Over one hundred Stow residents and visitors turned out recently to help launch the brand new Gala Water History and Heritage Association and to open a social history exhibition, ‘Books and Bonnie Braes’.
Stow may seem like a typically quiet Borders village. However, the exhibition held in the grand Stow Town Hall revealed much of the lively spirit behind the community, and showed that it was host to the well known family, of James Thin, familiar to Scottish students for generations.
Famous as suppliers of school books and academic publications from their Edinburgh store, the Thin family have strong connections to the Borders, including an impressive house in Stow, which survives to this day. Among the family archives is a photo album from over a hundred years ago.
“The collection dates from 1901 and 1902,” said Wendy Ball, chair of the newly incorporated association, which superseded the Stow Parish Archive. “It’s proving to be a treasure trove of informal pictures capturing everyday life for the family in Stow and Edinburgh.”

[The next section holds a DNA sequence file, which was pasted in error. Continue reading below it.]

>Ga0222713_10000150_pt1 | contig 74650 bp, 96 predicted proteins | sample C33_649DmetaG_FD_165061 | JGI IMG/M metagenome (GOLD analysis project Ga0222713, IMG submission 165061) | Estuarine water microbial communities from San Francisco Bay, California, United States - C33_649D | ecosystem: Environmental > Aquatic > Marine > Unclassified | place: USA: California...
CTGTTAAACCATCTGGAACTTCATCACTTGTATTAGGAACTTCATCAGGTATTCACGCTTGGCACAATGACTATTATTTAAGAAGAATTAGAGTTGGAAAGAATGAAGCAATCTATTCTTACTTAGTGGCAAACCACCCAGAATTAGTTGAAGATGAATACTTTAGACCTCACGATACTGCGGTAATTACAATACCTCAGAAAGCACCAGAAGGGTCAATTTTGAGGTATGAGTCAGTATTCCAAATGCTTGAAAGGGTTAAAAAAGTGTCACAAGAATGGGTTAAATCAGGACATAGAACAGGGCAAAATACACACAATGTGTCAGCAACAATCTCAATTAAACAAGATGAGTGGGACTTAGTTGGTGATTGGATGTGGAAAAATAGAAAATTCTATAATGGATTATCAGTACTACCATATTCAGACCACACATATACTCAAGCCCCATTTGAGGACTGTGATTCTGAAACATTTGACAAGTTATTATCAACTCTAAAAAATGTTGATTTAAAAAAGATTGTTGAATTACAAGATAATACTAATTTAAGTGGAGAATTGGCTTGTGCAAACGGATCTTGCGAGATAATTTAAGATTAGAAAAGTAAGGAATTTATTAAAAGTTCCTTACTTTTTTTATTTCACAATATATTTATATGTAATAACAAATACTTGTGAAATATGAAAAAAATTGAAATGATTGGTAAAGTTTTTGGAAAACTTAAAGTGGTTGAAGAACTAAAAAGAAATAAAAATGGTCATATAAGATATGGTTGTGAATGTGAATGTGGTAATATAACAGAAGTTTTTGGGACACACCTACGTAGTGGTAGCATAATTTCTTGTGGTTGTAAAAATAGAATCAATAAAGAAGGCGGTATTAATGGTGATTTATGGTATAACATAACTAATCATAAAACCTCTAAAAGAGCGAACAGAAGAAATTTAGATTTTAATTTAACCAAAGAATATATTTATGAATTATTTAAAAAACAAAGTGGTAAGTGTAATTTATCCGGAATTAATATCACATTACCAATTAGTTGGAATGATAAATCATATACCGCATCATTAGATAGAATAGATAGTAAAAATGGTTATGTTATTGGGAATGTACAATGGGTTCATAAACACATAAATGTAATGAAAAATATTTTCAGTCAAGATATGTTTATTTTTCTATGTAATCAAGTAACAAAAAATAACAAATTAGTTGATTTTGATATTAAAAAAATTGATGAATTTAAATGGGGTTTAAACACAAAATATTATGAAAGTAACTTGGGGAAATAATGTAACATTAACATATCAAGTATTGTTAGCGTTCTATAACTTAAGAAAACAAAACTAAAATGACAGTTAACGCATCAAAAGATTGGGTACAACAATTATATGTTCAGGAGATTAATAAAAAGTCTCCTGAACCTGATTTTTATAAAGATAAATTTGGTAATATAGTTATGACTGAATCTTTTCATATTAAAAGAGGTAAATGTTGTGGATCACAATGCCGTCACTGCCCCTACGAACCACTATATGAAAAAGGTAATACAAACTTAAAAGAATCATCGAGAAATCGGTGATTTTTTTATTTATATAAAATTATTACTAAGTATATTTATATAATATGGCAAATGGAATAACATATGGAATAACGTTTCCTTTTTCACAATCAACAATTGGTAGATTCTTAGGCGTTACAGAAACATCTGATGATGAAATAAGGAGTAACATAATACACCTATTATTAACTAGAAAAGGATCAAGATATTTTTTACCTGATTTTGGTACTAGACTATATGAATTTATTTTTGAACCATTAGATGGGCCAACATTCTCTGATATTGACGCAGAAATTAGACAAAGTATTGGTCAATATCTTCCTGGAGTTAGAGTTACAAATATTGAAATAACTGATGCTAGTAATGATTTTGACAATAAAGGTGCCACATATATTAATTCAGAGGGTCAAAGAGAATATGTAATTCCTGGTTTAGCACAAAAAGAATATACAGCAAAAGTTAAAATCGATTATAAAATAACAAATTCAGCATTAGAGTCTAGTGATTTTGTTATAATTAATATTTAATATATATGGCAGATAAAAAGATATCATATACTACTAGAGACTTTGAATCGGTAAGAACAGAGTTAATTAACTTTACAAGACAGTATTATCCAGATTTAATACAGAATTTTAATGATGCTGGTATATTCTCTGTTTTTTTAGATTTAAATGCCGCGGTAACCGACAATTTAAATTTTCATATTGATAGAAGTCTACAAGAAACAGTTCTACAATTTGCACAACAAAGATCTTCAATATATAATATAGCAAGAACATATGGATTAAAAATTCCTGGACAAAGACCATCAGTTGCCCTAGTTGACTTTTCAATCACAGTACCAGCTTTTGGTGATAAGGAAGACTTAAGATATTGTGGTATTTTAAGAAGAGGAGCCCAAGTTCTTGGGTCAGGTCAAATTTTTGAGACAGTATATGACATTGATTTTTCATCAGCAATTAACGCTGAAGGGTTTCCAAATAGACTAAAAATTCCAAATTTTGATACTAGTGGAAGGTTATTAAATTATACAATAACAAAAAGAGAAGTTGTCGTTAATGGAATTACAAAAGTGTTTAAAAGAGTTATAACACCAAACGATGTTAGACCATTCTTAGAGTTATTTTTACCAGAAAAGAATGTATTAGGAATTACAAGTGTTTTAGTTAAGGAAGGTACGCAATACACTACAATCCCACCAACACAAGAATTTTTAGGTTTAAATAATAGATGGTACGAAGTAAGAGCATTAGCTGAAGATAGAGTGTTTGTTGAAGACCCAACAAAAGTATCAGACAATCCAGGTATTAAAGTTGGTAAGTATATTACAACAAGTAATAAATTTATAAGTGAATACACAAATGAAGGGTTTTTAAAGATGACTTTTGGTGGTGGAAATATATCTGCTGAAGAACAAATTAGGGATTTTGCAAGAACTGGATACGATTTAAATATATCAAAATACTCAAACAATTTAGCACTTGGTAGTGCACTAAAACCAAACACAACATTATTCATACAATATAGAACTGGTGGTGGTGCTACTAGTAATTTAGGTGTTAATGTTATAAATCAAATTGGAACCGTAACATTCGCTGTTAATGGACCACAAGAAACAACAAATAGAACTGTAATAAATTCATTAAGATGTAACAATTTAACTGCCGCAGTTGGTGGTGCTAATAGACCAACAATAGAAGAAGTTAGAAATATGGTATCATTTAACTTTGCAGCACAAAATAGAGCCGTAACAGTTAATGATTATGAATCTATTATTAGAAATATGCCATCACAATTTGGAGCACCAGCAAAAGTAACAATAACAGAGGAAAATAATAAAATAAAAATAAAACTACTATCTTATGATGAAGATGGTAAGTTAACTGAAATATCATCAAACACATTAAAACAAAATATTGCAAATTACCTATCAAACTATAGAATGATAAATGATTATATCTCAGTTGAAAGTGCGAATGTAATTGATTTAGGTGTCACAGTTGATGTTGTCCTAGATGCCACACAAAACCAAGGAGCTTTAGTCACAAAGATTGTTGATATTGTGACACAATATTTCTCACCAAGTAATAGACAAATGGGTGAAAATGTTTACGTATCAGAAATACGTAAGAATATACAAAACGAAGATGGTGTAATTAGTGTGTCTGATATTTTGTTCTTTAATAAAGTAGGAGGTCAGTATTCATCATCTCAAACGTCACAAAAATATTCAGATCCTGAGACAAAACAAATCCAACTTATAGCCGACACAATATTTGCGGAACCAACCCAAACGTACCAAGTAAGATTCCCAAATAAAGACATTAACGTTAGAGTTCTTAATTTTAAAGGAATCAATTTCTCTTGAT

Also on display was the ‘Poppy Project’, the commemorative installation at Stow War Memorial, seen by road users on the A7.
“We are delighted to be able to share these wonderful images with a wider public,” added Wendy Ball. “We are very grateful to the members of the Thin family who made this possible.”
The Gala Water History and Heritage Association will be holding an inaugural pubic lecture, at 7.30pm, on May 9, in Stow Town Hall, when examples of the Thin family photographic collection will again be on display. For any other opportunities to view, and further information about the association, contact the community archivist, Mary Craig, at email@example.com or visit the Stow Parish Archive Facebook page.